Nostalgia: The second in a series of blog posts on the concept of “Home”
The farther I go the closer I come
reaching the stars but it’s never the sum
of all of my days, the work that I’ve done –
Can I ever go home?
I wrote that chorus to my song “Can I Ever Go Home” while sitting on a basement floor of an apartment in Nebraska City in February. Why I didn’t sit on the couch behind me, I’ll never know – but the floor somehow seemed the appropriate space.
It was a Friday night, and I was alone, after having taken a long walk through the town.
There was a bar near to the arts center where I was a resident – a long, low, dark place slung across the sidewalk, whose floorboards could creak out tales of Wild Bill Hickok and Jesse James. It was cold outside, and when I passed the bar, I could see the friendly chatter between the patrons through the windows. The back wall of the establishment was lined with yellowing photos in dusty frames.
I’ve always loved these “hole-in-the-wall” establishments for their character, and also for the types of characters that you meet inside. If you want to learn about a region, visit the dingiest bar you can find. I yearned desperately to sit at that bar and spend the evening chatting companionably about work, the recent floods in the area, the price of corn, and whatever else was on the table. I wanted to hear the accents and retreat into a part of myself that rarely emerged in my life in Boston. Despite all that, I couldn’t bring myself to step across its threshold.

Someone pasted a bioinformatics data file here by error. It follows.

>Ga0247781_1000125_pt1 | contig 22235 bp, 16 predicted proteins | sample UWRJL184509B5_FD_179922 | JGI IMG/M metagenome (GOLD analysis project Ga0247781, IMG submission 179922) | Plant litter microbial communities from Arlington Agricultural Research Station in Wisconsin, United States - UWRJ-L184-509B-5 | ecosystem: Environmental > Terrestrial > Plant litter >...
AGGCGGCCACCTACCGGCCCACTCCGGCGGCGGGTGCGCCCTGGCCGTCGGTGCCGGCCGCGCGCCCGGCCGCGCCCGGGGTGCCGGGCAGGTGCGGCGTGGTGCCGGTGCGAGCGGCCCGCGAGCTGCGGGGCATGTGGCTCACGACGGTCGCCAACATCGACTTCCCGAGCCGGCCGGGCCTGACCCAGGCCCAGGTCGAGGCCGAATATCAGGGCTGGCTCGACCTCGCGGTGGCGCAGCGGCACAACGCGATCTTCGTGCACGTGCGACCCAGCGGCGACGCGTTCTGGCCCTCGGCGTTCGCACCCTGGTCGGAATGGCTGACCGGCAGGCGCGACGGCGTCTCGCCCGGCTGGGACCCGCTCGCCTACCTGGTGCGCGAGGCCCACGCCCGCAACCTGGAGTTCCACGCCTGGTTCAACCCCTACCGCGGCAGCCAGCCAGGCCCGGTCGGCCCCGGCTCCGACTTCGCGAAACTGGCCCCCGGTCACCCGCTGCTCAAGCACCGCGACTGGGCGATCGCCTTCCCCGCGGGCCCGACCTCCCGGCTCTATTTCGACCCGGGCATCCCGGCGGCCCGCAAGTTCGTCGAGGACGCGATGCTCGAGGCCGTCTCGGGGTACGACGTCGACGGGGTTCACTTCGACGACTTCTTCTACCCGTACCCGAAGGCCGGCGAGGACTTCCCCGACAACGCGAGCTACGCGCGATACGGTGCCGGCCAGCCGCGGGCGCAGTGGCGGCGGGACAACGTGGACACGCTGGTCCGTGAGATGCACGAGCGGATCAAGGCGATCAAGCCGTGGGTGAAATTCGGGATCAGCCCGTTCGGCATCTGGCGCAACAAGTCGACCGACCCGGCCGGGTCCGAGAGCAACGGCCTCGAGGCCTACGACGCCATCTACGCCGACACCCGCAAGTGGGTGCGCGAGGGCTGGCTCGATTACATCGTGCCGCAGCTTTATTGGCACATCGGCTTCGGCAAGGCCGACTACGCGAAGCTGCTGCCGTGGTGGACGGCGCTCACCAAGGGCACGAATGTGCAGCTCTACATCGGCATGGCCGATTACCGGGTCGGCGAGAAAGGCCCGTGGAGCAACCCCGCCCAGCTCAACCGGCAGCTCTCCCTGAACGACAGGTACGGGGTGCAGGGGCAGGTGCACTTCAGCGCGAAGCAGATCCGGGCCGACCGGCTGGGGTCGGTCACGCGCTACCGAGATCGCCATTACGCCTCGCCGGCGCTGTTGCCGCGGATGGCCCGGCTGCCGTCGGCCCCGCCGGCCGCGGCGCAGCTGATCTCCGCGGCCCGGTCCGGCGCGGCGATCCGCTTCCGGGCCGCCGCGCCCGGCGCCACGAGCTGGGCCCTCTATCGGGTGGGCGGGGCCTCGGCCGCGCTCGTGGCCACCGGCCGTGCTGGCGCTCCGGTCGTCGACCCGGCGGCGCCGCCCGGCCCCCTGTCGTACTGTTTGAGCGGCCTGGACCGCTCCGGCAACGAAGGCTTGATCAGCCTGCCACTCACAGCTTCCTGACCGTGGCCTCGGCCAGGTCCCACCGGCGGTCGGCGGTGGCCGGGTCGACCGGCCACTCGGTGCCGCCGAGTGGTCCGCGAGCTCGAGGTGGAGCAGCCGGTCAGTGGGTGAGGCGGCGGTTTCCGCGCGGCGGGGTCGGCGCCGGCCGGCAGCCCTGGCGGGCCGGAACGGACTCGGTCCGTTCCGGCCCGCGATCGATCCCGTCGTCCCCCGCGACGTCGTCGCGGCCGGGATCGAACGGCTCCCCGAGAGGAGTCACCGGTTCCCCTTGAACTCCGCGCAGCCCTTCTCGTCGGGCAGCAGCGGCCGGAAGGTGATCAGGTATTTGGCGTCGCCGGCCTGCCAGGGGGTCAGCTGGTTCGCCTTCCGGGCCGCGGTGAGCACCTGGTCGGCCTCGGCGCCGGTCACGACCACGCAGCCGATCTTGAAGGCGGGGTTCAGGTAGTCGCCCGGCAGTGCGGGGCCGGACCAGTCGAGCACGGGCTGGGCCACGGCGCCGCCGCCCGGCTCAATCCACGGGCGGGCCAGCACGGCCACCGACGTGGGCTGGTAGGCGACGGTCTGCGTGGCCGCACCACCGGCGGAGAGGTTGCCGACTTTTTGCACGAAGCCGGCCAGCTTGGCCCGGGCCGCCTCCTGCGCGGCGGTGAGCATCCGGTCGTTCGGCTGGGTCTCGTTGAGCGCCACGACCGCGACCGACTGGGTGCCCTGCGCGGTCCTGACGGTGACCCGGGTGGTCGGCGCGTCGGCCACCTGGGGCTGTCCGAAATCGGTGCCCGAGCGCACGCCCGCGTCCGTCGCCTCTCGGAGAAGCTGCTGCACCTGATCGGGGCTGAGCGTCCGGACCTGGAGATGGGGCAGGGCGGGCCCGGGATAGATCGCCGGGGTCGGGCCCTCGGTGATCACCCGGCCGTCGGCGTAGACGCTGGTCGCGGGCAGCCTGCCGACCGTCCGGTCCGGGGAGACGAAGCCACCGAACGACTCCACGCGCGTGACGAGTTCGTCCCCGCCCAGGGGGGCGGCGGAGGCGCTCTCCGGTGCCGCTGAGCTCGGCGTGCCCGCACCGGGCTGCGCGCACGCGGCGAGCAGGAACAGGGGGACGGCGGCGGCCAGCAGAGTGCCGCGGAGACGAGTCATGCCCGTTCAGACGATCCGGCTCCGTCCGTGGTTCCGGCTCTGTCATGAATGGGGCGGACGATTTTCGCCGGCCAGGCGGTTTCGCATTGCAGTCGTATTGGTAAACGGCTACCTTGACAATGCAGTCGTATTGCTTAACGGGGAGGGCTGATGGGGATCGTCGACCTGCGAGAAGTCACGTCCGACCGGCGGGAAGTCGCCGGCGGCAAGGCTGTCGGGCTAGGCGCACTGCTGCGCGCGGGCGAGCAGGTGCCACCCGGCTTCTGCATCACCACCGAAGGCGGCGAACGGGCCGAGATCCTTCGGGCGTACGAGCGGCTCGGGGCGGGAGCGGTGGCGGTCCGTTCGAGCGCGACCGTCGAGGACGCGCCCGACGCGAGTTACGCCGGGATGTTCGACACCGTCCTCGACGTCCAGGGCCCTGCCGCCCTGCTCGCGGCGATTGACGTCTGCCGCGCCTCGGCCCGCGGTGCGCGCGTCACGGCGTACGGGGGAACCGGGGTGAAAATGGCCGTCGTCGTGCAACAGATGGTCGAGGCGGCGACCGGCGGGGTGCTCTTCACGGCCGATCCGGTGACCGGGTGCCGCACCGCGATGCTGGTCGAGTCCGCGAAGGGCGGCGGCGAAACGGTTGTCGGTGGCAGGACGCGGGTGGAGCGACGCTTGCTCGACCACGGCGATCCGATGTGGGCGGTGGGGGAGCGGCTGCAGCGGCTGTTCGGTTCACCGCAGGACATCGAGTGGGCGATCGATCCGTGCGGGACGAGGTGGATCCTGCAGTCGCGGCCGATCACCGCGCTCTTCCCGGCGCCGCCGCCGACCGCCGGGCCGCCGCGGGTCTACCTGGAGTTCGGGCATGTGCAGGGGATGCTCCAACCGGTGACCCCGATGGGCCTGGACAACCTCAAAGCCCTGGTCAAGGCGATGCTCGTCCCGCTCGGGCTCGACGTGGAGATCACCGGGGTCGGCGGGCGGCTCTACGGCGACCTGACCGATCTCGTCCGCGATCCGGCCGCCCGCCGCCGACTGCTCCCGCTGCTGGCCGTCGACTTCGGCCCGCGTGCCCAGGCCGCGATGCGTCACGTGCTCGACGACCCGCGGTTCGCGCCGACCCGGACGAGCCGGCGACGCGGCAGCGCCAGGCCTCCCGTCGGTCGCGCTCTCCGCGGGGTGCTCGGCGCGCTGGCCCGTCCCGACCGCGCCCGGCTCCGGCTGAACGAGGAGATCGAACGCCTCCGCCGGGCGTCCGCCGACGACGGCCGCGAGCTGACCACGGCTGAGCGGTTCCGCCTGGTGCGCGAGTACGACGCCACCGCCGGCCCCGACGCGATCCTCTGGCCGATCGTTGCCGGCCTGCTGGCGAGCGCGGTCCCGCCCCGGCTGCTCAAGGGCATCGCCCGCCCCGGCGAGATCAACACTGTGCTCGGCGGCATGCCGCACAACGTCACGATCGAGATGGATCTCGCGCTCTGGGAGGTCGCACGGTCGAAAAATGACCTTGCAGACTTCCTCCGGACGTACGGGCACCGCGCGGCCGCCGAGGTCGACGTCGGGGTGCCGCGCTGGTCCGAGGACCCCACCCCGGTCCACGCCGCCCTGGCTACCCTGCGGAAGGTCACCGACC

Even though I grew up in Nebraska, I had left nearly 20 years earlier. I knew when I stepped through that door, I would become just a caricature – another artist passing briefly through town, made perhaps slightly more intriguing by my Nebraskan connection.
Far more than that, however, was the sudden realization that nostalgia is a false god. I could daydream all I wanted, but I had changed through the choices I had made in my life. Sure, I could move to Nebraska City and over time become a part of that culture. But in that particular Friday evening, I would never be able to step into that bar, or anywhere else in that town, and achieve the feeling of “home” that I was seeking.
I returned to my apartment, poured a glass of wine, grabbed my mandolin and journal, and started writing. Somehow, with the dismissal of nostalgia, I was now alone but no longer lonely. As I thought about the concepts of home and belonging, I wrote the bridge to my song:
“We turn and change when we step away, can’t get back to yesterday...”
I truly hope we may all find our homes within ourselves, no matter where our lives have taken us.